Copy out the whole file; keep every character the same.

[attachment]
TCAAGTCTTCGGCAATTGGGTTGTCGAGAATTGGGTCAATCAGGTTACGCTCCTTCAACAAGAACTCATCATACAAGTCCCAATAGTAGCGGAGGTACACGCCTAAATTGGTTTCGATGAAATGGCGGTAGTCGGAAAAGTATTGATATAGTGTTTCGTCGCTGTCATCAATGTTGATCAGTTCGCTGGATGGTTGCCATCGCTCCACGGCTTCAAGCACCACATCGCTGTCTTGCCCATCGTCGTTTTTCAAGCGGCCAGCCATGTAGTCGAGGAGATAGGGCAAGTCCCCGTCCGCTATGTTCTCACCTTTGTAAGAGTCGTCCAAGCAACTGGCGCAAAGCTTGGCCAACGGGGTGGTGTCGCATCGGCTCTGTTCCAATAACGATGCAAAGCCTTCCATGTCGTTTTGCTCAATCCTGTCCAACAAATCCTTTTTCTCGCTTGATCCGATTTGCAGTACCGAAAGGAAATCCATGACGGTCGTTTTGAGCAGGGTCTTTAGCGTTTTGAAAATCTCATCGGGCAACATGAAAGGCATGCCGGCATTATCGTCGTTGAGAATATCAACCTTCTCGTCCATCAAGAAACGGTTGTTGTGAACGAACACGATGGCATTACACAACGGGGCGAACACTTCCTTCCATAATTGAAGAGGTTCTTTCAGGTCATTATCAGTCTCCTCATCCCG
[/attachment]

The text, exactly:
TCAAGTCTTCGGCAATTGGGTTGTCGAGAATTGGGTCAATCAGGTTACGCTCCTTCAACAAGAACTCATCATACAAGTCCCAATAGTAGCGGAGGTACACGCCTAAATTGGTTTCGATGAAATGGCGGTAGTCGGAAAAGTATTGATATAGTGTTTCGTCGCTGTCATCAATGTTGATCAGTTCGCTGGATGGTTGCCATCGCTCCACGGCTTCAAGCACCACATCGCTGTCTTGCCCATCGTCGTTTTTCAAGCGGCCAGCCATGTAGTCGAGGAGATAGGGCAAGTCCCCGTCCGCTATGTTCTCACCTTTGTAAGAGTCGTCCAAGCAACTGGCGCAAAGCTTGGCCAACGGGGTGGTGTCGCATCGGCTCTGTTCCAATAACGATGCAAAGCCTTCCATGTCGTTTTGCTCAATCCTGTCCAACAAATCCTTTTTCTCGCTTGATCCGATTTGCAGTACCGAAAGGAAATCCATGACGGTCGTTTTGAGCAGGGTCTTTAGCGTTTTGAAAATCTCATCGGGCAACATGAAAGGCATGCCGGCATTATCGTCGTTGAGAATATCAACCTTCTCGTCCATCAAGAAACGGTTGTTGTGAACGAACACGATGGCATTACACAACGGGGCGAACACTTCCTTCCATAATTGAAGAGGTTCTTTCAGGTCATTATCAGTCTCCTCATCCCG